After doing business for 22 years in Egypt as an importer and then 8 years living there full time when I retired, I have had many experiences with doing things “snake way”. First of all, we can get things done in USA by sheer work, but it does help to “know someone”. In Egypt, knowing someone is the prerequisite for getting anything done and also the lazy way, as it requires no work on your part just making a phone call to “someone” and there is always someone who knows someone to solve your problem. And because laziness contributes to this corruption, no one ever has a sense of accomplishment for doing a good job, which leads to a lack of self esteem. Of course, if a student can get a better grade by his parents paying off the teacher, he feels proud of this fact and not in the least ashamed – and so the circle of life continues.

    For employees of the government and also in private industry, the salaries are so low in Egypt – $100 to $200 a month, that they do not feel they should make any effort whatsoever and whatever they can get away with is OK! Again there is no sense of accomplishment – except the accomplishment of getting away with doing less.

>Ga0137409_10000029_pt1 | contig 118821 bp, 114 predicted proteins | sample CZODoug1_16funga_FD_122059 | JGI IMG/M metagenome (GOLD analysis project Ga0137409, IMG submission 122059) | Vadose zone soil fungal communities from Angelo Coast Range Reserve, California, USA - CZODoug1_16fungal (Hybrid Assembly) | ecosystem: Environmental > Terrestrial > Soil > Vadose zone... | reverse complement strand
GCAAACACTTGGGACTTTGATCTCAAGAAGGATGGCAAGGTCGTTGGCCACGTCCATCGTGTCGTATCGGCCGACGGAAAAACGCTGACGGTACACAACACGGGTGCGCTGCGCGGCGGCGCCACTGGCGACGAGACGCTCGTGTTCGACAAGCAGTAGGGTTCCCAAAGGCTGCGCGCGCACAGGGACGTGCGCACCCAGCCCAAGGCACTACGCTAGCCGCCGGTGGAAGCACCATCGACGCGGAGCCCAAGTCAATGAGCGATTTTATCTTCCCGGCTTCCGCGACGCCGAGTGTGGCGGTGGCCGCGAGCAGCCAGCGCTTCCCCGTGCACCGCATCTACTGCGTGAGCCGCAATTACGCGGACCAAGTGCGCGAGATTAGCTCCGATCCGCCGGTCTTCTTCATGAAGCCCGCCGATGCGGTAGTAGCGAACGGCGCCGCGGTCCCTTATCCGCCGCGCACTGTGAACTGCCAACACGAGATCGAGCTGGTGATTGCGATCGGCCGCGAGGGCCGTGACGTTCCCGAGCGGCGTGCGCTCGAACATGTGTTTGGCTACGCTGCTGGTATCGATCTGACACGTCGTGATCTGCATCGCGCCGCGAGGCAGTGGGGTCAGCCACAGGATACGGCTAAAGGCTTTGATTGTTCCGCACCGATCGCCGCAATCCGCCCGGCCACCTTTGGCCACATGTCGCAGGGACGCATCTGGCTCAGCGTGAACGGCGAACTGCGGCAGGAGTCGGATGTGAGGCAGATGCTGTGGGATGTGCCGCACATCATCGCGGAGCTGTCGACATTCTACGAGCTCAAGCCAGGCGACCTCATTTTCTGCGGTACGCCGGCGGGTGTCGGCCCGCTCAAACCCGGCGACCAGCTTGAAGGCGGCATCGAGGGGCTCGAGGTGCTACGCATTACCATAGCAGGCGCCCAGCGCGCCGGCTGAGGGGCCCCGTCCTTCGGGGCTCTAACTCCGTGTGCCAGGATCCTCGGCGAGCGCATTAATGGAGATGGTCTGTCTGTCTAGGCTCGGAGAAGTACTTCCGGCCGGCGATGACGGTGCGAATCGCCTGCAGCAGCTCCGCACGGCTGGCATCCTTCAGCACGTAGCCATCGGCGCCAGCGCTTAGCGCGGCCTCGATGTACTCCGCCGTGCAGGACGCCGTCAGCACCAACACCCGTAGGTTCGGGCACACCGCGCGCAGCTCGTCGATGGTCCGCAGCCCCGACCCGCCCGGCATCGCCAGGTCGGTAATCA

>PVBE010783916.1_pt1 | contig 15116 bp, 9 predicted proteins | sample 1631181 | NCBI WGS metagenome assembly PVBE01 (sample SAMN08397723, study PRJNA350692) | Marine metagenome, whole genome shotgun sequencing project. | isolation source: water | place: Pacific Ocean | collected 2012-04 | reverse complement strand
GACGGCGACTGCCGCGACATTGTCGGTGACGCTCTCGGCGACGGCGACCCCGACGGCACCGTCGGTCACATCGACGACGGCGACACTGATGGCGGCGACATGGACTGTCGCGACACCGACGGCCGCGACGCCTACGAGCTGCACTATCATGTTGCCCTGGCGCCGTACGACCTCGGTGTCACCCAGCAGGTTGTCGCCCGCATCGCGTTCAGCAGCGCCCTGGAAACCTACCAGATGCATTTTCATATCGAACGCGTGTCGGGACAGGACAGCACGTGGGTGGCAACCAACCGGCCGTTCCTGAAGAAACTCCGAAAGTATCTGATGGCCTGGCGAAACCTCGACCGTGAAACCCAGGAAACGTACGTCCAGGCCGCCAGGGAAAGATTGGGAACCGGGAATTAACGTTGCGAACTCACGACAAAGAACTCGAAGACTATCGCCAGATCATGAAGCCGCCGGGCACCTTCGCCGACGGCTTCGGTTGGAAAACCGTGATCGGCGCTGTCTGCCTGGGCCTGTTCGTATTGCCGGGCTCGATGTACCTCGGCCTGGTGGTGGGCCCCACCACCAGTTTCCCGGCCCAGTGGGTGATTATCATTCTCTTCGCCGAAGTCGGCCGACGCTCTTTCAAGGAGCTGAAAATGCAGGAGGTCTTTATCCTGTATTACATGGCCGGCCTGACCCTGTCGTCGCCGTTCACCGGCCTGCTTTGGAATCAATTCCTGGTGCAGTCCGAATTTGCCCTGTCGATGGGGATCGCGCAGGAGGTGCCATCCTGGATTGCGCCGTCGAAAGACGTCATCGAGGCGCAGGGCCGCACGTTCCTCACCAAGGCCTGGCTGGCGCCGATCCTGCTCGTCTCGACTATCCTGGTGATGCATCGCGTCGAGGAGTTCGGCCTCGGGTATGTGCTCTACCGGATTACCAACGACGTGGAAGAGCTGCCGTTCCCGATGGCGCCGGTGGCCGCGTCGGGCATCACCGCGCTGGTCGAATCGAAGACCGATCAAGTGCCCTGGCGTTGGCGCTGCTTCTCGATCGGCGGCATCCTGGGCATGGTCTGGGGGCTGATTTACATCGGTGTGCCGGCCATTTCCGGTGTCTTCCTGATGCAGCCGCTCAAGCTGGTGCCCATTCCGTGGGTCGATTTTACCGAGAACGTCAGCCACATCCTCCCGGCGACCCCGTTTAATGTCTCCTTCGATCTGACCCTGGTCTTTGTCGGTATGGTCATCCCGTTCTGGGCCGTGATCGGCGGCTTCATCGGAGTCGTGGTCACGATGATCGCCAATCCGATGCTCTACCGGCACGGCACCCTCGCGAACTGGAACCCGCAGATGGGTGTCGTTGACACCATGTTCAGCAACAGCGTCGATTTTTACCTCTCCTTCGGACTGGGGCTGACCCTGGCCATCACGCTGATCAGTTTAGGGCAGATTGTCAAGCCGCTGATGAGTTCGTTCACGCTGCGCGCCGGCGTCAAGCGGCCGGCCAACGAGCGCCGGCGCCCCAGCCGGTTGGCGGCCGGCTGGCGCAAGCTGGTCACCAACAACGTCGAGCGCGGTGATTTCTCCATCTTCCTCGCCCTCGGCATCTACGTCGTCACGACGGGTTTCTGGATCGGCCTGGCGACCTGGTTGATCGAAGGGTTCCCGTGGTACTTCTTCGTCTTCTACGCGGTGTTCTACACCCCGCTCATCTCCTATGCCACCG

So, for all these Arab Spring countries, I have a word of warning. Do not think that democracy means the freedom to do anything you want. Democracy means laws are passed and enforced. This fact will require a generation or more to evolve in Egypt.

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  4. Lynne Diligent Says:

    From LinkedIn Discussion: (Franck R) • Good question…in third world countries (not so much in ‘Western’ democracies) the problem is closely linked with bad governance, scarcity of resources (including TIME & HR), ridiculously low incomes of civil servants and Kafkaesque bureaucracy. Ordinary people in those countries sometimes engage in it to get around all the artificial obstacles created by those above mentioned.